Such is the position of Rambam, in Mishneh Torah, Hilchos Sanhedrin 2:3:
Other reasons for this halachah can be added. As I once wrote in a post entitled Strength in Leadership, leaders must have a certain degree of vigor, in order to be able to be in control, and to be perceived that way. In the post, I speculated that the current problems of weakness in charedi leadership are a result of modern medicine prolonging the lives of people who lack the strength to lead.
It turns out that in the wake of the Pope's resignation, others are making the same point:
Joseph Curran, professor of religious studies at Misericordia University in Dallas, Pennsylvania, said the modern medicine prolonging the life of people had posed difficulties for institutions whose leaders usually rule for life.It's good that the pope recognizes this. Apparently, papal infallibility helps him realize that he is all too fallible.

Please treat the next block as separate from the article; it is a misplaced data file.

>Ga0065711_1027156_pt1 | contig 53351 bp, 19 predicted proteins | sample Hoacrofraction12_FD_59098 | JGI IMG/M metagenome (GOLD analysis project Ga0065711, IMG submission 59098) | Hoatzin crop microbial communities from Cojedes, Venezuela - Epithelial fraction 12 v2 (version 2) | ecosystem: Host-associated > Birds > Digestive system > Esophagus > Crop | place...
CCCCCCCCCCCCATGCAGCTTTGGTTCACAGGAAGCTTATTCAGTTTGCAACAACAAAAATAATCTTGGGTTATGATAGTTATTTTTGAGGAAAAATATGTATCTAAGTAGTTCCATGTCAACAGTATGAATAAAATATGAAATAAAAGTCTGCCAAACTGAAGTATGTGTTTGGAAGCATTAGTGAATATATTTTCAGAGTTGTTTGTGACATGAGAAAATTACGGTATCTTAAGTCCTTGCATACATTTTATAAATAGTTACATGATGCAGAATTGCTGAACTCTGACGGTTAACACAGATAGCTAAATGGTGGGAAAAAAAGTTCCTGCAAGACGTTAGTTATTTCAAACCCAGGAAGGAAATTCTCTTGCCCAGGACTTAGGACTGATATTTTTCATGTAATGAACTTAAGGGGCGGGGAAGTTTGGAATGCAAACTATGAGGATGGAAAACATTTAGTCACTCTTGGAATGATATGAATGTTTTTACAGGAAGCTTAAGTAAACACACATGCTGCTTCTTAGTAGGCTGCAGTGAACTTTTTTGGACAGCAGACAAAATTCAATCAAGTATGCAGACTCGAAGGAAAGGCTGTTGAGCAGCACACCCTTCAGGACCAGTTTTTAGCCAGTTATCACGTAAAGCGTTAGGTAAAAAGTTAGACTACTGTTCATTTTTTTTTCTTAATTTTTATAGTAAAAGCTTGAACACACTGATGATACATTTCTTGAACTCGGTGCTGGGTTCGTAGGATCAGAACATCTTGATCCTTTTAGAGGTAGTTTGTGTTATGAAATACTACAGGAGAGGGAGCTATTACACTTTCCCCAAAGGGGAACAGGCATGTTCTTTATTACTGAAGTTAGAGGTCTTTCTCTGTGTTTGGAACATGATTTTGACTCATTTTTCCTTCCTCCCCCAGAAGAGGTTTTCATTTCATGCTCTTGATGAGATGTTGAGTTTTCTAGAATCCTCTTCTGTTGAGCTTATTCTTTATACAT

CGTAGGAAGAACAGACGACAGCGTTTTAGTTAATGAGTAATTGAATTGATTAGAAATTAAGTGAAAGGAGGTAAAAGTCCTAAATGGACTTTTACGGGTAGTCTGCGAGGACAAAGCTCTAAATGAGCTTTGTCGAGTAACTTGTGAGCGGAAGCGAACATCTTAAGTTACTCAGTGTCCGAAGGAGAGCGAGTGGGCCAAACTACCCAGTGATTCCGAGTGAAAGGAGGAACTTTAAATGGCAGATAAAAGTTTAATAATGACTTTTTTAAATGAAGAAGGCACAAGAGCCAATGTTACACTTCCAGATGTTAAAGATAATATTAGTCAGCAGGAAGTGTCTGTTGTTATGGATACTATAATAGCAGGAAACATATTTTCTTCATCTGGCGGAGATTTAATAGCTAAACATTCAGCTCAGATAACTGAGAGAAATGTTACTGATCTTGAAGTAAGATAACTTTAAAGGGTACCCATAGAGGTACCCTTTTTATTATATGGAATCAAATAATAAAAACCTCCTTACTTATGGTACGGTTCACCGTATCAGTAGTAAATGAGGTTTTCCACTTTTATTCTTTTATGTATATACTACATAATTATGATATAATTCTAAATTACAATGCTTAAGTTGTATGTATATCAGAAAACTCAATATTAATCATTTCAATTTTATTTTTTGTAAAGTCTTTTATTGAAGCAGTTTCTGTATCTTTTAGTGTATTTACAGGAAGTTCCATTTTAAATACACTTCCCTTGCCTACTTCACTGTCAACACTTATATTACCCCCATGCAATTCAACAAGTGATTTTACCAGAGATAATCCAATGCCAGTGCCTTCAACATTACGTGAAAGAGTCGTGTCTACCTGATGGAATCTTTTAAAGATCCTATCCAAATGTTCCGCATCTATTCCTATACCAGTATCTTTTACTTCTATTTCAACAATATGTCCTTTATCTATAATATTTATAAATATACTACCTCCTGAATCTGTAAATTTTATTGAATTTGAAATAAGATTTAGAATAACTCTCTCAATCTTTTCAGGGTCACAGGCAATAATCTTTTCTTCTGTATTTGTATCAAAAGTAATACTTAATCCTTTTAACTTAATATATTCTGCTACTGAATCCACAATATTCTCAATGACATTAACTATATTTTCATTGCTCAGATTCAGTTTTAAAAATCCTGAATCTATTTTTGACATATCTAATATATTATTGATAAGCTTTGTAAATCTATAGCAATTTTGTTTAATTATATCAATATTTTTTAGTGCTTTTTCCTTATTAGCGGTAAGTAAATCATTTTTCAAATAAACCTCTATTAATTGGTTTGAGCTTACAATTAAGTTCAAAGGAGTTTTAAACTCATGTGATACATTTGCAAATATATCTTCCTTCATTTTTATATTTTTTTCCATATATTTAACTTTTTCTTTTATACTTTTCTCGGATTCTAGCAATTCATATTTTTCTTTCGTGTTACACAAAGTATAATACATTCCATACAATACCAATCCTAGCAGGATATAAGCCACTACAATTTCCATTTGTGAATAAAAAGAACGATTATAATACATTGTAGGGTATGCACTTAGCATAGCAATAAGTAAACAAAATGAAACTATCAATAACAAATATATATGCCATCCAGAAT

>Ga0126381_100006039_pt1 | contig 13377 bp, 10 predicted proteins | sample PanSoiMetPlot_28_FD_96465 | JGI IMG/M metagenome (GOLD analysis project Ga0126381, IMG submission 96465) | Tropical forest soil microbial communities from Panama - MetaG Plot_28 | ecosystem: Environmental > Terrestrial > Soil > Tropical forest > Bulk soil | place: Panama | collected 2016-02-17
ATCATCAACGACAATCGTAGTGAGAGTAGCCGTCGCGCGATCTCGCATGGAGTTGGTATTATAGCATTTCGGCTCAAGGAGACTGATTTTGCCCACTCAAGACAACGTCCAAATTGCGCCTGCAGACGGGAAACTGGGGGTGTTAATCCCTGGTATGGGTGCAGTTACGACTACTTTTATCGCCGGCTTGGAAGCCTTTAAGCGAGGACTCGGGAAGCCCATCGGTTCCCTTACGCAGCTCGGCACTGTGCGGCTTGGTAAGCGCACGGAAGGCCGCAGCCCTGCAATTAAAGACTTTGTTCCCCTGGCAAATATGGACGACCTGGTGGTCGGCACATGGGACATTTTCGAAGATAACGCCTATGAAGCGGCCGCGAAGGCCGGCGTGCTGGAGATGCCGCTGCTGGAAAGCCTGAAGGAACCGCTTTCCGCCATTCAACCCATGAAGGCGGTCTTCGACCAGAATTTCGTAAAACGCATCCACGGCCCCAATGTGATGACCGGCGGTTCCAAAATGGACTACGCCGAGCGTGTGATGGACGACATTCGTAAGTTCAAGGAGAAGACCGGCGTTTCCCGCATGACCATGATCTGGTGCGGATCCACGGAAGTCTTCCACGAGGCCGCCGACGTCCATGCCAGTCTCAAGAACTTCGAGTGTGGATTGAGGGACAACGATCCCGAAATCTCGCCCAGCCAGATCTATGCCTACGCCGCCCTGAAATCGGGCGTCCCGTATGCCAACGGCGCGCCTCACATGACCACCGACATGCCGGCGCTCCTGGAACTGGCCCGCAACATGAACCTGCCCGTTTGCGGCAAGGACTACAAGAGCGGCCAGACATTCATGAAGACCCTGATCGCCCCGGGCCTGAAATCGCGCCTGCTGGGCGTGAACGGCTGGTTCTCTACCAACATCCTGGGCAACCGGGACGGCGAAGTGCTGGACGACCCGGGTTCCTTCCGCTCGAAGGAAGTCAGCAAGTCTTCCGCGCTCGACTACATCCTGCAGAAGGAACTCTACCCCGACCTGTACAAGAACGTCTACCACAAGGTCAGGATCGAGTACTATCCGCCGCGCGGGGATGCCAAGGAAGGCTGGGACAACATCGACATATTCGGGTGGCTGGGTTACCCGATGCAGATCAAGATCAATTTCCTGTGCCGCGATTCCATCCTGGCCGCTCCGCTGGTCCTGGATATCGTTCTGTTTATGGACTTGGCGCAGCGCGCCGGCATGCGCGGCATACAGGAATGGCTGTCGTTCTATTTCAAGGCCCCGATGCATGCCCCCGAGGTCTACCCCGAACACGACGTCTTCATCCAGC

"His resignation is a tremendous act of humility and generosity," he said. "A man who lives up a position of authority because he can no longer adequately exercise that authority, and does so for the good of the Church, is setting a wonderful example," he said.
This in turn reminds me of an interesting observation that someone once made. Charedi Judaism does not claim infallibility for its leaders, but in practice never admits to their being wrong. The church, on the other hand, does claim infallibility for its leaders, but in practice they have shown themselves ready to admit being wrong!
(Hat tip: Michapeset)